It’s hard to slow 87-year-old Francis Wichman down. Born and raised on a Kansas farm without electricity or running water in his early years, Wichman learned as a young man that when something needs to get done, you just do it. His matter-of-fact approach hasn’t changed in the 31 years since his retirement as an automotive plant maintenance supervisor. Whether doing house repairs or yard work, or relaxing with woodwork, or fishing, Wichman is not one sit still.
A heart attack several years back, and a subsequent heart rhythm disorder, however, threatened to give him pause. For several years, Wichman struggled with atrial fibrillation, or afib, a condition causing an irregular and rapid heartbeat that often left him tired and without energy. Afib itself isn’t life-threatening, but if left untreated, can lead to complications such as blood clot, heart failure, or stroke. After several years and procedures, doctors eventually installed a pacemaker to keep Wichman’s heart in rhythm, and prescribed blood thinners to minimize his risk of stroke.
Although effective at reducing the chance of stroke, blood thinners carry their own risks. Frequent bruising with even the slightest bumps is common, and more concerning is the risk of excessive bleeding from falls or other causes. This was a major worry for Wichman and his family, given his age and activity level.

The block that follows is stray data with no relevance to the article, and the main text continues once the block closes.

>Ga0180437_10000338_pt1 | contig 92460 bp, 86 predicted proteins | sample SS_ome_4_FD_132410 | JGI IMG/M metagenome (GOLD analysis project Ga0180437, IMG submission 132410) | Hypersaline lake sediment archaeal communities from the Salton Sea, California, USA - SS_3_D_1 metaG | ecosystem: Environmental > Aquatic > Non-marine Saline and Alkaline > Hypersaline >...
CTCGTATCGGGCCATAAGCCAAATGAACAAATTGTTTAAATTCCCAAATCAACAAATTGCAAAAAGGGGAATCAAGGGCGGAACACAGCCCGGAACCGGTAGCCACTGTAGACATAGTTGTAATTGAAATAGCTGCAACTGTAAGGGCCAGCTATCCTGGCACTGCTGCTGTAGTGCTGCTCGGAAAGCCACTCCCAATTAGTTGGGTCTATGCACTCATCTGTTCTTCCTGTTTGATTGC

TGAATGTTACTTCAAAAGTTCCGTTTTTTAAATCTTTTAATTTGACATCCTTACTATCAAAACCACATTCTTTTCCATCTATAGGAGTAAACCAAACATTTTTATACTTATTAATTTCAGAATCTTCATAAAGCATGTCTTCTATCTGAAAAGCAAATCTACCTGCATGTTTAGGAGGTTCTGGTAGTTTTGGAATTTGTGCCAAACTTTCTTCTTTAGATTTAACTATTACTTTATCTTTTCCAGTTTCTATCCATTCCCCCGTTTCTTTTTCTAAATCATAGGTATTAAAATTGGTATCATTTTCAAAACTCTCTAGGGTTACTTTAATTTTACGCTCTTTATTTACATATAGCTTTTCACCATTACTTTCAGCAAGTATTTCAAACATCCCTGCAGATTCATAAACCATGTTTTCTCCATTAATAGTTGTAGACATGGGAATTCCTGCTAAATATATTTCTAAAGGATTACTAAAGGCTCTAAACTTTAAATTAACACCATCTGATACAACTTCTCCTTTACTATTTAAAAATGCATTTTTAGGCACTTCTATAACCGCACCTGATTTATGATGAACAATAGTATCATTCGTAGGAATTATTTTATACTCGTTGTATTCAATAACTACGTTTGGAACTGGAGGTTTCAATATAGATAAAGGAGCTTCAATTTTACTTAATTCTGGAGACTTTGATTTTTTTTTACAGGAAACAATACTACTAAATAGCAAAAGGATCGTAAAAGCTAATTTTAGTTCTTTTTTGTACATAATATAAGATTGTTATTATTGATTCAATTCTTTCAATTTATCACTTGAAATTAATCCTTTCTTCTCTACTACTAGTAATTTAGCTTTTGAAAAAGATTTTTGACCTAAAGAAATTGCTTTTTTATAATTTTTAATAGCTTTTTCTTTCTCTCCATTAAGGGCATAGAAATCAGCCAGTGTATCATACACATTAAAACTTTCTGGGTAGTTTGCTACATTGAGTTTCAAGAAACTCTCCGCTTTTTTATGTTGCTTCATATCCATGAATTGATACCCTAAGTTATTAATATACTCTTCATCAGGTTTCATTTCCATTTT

In 2018, Wichman’s cardiologist referred him to board-certified electrophysiologist, Dhanunjaya Lakkireddy, MD, of the Kansas City Heart Rhythm Institute (KCHRI). A world-renowned arrhythmia educator researcher, Dr. Lakkireddy determined Wichman was a candidate for an innovative surgery called the Watchman Procedure, a surgery that can eliminate the need for blood thinners. During the Watchman procedure, a small implant is used to seal off the heart’s left atrial appendage—the area where blood can pool and clot—thus reducing the chances of stroke and allowing patients to stop taking blood thinners. On Aug. 22, 2018, Wichman became the first patient at KCHRI to undergo the procedure. A few short months later, he was back to his regular activities and even better, able to stop taking blood thinners for the first time in 15 years.
“This is a tremendous innovation that benefits patients like Francis, who are at risk for falls and the complications that can occur when they are taking blood thinners,” says Dr. Lakkireddy. “It keeps their risk of stroke lowered, without the side effects and risks of blood thinners.”